The status of Jerusalem is arguably the touchiest issue when it comes to forging a peace deal between Israel and the Palestinians, who want control of East Jerusalem, which was captured by the Israelis in the 1967 Six-Day War. Israel, however, regards the entirety of Jerusalem as the country’s capital.

The opening of the U.S. embassy was met with clashes between Palestinian protesters and Israeli troops in which dozens of Palestinians were killed or wounded. 

Besides fueling a long-running conflict between Israel and the Palestinians, the status of Jerusalem has divided world powers. The United States' about-face under Trump was met with widespread condemnation from many allies, including the European Union, which believes the final status of Jerusalem should be decided in peace negotiations between the Israelis and Palestinians.  

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Flags of the European Union.  (Reuters)

Despite the grumbling from leaders in Brussels over Trump’s embassy relocation, not all European nations fell in line with the policy after the U.S. moved its embassy. While the EU officially boycotted the ceremony to celebrate the new U.S. embassy, four of its member nations – Austria, Romania, Hungary and the Czech Republic – accepted Israel’s invitation to attend and, in the proceeding months, some European countries have made headway in moving their own embassies to Jerusalem.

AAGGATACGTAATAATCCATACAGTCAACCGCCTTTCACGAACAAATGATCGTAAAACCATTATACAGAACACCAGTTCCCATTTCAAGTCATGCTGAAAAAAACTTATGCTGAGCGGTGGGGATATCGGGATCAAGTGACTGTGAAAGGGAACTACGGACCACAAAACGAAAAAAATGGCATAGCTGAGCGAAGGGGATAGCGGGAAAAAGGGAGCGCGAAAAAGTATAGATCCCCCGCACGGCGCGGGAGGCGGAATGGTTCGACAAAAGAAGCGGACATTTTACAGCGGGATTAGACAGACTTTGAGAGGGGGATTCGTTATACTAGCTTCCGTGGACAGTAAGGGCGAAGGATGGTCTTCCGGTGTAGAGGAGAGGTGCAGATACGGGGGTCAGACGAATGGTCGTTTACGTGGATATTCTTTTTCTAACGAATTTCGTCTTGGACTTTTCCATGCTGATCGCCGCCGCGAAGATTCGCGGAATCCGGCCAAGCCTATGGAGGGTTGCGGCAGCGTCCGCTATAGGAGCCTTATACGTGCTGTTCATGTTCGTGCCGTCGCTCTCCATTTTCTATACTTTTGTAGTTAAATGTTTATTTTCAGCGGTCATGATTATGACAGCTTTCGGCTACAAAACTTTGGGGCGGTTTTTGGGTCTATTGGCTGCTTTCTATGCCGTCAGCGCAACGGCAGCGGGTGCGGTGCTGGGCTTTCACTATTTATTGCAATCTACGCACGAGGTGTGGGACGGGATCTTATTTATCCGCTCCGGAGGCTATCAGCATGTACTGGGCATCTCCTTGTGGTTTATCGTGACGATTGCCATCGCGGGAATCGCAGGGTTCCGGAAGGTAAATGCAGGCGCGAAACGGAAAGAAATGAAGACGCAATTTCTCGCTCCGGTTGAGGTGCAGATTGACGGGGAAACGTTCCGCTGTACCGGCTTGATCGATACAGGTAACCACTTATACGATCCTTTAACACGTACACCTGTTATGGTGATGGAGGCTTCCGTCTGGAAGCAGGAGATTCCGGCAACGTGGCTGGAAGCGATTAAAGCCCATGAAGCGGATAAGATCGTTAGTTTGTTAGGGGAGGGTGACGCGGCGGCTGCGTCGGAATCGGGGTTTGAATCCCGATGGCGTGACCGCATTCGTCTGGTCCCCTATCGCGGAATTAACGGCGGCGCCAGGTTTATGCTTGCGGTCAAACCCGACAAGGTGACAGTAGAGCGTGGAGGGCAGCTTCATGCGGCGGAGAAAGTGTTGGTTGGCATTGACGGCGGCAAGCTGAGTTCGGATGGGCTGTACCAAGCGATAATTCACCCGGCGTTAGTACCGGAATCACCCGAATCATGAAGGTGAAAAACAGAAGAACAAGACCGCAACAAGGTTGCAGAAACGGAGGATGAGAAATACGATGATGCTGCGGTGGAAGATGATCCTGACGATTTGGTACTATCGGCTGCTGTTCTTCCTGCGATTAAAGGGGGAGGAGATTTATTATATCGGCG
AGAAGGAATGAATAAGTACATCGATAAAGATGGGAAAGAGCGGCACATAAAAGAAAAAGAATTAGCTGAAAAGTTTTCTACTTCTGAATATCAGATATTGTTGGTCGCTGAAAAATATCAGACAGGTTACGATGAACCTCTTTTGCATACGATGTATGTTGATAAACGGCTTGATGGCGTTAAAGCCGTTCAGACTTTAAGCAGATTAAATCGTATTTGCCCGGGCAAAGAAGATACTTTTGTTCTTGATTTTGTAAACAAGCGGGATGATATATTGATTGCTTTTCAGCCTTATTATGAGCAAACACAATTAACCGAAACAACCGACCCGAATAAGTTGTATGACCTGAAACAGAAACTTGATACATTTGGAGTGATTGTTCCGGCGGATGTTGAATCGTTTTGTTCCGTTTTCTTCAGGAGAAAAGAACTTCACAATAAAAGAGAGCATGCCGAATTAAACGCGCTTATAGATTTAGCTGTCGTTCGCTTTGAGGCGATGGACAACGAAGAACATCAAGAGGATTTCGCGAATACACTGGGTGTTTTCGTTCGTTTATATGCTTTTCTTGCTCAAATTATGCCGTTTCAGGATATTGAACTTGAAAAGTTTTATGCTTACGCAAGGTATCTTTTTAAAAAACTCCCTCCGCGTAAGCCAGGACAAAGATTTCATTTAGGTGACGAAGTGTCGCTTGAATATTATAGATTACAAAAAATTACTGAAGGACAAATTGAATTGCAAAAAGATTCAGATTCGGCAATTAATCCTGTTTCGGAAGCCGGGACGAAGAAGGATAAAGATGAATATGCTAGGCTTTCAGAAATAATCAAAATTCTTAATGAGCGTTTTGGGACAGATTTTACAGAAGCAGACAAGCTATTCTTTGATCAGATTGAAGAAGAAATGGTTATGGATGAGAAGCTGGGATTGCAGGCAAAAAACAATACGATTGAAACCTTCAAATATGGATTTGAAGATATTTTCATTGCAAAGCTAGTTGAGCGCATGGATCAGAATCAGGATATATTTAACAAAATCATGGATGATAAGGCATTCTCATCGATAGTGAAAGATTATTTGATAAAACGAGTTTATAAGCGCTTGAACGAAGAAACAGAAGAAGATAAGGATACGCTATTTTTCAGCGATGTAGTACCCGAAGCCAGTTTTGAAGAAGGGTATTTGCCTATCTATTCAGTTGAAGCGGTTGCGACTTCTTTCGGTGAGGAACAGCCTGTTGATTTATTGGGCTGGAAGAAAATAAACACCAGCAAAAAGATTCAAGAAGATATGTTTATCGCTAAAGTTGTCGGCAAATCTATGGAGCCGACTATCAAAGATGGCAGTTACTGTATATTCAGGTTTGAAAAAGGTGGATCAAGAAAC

In late May, the Czech Republic reopened its honorary consulate in Jerusalem after President Milos Zeman voiced his wish to move the Czech embassy to the city from Tel Aviv. Zeman is known for his pro-Israel stance, but the Czech Foreign Ministry said to Israeli media that the decision to reopen the honorary consulate had “no influence on the final agreement on Jerusalem,” and added that Prague “fully respects the common position of the European Union that considers Jerusalem as the future capital of both states, that is to say, the State of Israel and the future state of Palestine.”

After a phone call with Bulgarian Prime Minister Boyko Borissov in June, Netanyahu announced that Bulgaria was following in the Czech Republic’s footsteps by opening its own honorary consulate in Jerusalem, while keeping its embassy in Tel Aviv.

And in Romania, a major political rift has opened over a proposal to move the country’s embassy, with President Klaus Iohannis calling on Prime Minister Viorica Dancila to resign after she endorsed a secret deal to move the country's embassy in Israel to Jerusalem. In Romania, any decision on embassy relocation rests with the president, who said he was not consulted about that or the state visit Dancila paid to Israel in the spring.

"A secret document, a secret foreign policy memorandum, was discussed last week in the government. That was a big mistake," Iohannis said, according to the CBC. "Because in foreign policy matters, if we are talking about secret documents, which obviously are sensitive otherwise they should not be secrets, the president should have been consulted, which did not happen."